Integrity Languages


Tag Archives: machine translation

Why Speech Translation is About to Hit “The Wall”

By: Jonathan Downie    Date: July 9, 2019

It’s arguably the most exciting technology to arrive since the invention of the internet itself. The ability to converse effortlessly with anyone in any language is finally here, thanks to tiny in-ear devices or free apps on your phone. Or so the technologists say. The results might have been mixed at best so far but Moore’s Law and lots of hand-waving tell us that we are close to the finish line of replacing humans, right?

Maybe not.

The Problem as Most Technologists see it

Up until very recently, the problem statement of speech translation was simple. Take in spoken language, turn it into written language, use machine translation to flip that into another language, use voice synthesis to speak out the result.

The key in that process was to hit 100% accuracy at each stage and suffer no loss at any single point. Hence the plethora of press releases proudly parroting figures like “97% accuracy” (the exact phrasing used by Tencent about their system before it fell down spectacularly in front of an audience).

A Major Flaw Appears

Apart from the gigantic holes in their reasoning that are obvious to anyone who has ever performed or studied interpreting (and which will be discussed at length in my new book), there is one major flaw in their problem definition. No-one, not even the greatest expert in interpreting, not even the best machine translation researcher, has a solid, empirically-reliable and practically realistic definition of accuracy. Any attempt to do so quickly runs up against either real life or logical potholes the size of a small continent, as the video below illustrates:

Why “accuracy” is hard to define in interpreting.

Why this Leads to “The Wall” (at least for now)

To discuss all the difficulties caused by this problem would take a book, not a blog post. The main point to understand is that this problem with “accuracy” is a symptom of the wider problem that the makers of speech translation symptoms do not understand how communication works between people, never mind how interpreting works. This point was underlined by Prof Andy Way at the recent ITI conference, when he pointed out that recently, there has been a trend for newcomers to attempt to solve machine translation, without ever having learned a language or studying linguistics. This inevitably leads to embarassing shocks.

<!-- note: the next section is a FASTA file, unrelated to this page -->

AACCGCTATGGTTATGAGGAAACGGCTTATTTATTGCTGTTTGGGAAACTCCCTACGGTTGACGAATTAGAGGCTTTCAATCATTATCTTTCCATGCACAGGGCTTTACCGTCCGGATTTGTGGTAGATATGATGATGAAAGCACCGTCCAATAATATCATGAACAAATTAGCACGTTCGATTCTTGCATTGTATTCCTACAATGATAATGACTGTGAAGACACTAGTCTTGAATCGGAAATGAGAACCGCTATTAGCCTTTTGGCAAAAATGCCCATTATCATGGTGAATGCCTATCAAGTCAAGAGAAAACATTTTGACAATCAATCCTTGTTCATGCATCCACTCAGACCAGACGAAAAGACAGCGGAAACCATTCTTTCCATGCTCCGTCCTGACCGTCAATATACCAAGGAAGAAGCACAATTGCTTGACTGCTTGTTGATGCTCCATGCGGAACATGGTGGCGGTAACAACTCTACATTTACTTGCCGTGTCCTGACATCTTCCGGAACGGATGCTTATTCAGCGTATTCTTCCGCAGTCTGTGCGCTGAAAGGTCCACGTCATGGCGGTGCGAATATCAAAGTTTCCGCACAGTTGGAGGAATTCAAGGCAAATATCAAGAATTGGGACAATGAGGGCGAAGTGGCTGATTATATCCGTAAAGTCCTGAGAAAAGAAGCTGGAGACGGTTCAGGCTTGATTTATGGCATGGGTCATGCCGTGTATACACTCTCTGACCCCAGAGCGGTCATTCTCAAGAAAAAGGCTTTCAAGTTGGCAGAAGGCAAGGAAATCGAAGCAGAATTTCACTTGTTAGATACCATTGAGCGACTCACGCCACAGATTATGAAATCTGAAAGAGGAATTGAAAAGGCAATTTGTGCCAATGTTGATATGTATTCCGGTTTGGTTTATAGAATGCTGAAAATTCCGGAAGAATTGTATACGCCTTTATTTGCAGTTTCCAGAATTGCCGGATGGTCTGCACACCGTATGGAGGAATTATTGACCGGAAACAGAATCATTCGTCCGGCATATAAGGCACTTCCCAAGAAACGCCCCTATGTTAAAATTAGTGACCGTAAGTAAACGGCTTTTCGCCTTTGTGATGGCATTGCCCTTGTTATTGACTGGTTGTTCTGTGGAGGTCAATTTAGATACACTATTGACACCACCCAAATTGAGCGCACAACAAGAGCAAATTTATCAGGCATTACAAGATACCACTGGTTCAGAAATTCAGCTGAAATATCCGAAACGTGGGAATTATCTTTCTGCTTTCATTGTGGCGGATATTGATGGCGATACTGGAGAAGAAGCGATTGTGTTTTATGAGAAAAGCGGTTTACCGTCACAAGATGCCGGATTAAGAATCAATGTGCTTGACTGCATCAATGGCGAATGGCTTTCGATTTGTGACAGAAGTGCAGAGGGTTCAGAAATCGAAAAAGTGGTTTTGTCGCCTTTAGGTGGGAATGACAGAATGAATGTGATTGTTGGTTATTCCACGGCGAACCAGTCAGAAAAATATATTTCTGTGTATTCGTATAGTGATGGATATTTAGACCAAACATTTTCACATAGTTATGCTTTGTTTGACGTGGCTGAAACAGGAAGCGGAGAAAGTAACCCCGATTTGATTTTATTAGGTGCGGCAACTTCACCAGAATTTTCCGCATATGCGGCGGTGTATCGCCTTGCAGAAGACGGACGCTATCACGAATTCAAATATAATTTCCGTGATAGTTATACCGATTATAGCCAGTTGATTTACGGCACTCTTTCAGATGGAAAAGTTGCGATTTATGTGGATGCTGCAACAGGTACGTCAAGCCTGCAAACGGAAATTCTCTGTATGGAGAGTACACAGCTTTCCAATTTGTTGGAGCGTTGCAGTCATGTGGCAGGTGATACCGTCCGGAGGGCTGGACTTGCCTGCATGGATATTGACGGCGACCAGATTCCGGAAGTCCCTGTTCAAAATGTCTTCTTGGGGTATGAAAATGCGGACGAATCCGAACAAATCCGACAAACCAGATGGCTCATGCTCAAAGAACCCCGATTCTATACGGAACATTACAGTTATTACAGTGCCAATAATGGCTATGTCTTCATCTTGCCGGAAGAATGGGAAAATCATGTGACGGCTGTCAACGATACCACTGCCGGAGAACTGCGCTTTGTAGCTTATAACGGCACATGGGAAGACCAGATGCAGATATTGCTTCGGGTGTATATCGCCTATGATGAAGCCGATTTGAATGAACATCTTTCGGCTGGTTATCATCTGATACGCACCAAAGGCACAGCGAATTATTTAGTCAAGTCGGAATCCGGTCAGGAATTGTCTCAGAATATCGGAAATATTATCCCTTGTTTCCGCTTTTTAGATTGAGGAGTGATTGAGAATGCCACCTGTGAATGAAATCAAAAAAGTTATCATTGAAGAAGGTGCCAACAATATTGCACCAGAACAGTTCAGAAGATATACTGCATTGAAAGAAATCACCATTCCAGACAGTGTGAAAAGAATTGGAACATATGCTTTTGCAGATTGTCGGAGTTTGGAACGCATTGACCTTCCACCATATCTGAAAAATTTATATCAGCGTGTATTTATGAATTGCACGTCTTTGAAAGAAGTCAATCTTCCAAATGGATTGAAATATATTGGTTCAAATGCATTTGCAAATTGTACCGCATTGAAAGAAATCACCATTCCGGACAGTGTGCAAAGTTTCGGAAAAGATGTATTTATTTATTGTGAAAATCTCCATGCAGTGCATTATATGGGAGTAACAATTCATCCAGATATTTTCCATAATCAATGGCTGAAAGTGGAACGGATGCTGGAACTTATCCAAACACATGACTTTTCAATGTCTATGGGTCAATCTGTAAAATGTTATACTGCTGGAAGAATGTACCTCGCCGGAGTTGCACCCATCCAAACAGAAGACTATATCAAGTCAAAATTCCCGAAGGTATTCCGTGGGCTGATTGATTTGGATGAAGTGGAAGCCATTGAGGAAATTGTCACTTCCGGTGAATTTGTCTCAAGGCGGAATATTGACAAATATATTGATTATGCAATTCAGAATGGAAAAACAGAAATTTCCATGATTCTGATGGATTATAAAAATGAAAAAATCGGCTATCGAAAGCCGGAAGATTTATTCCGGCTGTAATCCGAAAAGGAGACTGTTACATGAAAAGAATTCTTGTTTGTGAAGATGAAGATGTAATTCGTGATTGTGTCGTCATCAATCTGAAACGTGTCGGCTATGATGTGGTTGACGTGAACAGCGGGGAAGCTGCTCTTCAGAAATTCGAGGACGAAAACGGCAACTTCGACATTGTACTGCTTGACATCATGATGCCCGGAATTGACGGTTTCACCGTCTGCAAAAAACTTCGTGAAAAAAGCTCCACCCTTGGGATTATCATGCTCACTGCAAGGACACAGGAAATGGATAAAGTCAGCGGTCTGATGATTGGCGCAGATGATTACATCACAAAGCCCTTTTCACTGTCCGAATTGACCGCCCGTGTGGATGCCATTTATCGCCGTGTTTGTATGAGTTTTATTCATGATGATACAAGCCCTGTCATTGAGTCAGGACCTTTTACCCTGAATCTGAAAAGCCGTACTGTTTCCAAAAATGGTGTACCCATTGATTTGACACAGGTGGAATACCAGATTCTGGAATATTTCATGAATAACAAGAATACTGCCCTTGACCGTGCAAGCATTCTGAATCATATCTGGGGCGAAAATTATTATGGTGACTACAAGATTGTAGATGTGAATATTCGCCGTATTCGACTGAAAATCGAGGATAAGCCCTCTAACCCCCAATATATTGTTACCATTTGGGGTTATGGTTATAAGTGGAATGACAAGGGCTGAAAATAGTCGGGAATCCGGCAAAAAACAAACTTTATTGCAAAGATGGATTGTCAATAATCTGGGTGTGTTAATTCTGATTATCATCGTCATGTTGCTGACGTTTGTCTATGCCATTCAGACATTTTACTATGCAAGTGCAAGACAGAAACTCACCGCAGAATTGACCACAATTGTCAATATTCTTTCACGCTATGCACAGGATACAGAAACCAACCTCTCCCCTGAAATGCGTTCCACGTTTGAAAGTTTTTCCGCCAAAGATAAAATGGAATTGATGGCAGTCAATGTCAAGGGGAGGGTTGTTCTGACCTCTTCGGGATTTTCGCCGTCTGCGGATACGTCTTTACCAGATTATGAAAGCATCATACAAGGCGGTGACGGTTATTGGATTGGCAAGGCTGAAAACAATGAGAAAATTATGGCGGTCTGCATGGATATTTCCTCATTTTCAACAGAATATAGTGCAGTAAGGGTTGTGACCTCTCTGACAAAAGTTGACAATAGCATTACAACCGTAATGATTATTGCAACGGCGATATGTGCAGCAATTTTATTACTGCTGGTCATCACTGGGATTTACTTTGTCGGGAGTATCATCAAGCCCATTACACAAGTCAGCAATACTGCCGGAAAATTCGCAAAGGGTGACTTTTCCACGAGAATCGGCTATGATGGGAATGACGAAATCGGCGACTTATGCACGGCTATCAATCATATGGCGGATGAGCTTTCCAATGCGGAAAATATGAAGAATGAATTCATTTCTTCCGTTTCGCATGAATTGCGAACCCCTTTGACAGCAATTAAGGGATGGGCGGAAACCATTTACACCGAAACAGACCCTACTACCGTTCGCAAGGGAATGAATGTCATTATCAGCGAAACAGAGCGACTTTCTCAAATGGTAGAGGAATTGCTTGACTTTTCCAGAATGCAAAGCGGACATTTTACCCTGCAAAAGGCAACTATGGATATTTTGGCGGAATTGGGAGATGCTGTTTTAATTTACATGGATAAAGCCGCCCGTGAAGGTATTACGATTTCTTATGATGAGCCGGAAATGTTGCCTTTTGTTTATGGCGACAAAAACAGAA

In speech translation, the shocks are even worse. Without a basic knowledge of culture-specific pronoun and register use, the relationship of language to social context and how for example, the functions of intonation in English are mirrored by sentence structure in French, any attempts at speech translation will never get past the stage of helping people find the toilet.

Haven’t Google Solved all that?

Google might just have found a way through some of the mess, with its much-vaunted “Translatotron”, which claims to work directly from speech to speech, even to the point of keeping speech patterns in the interpreted version. If they are actually telling the complete truth, that would indeed by a real breakthrough but that breakthrough also hides an uncomfortable fact.

Speech patterns don’t work the same in different languages. Where English uses intonation for emphasis, clarification and expressing attitude, other languages use word order, speed, noun declensions or even code switching to do the same things. That means that the goal of making you sound the same in Spanish as you do in English is itself a pretty pointless goal.

The Coming Wall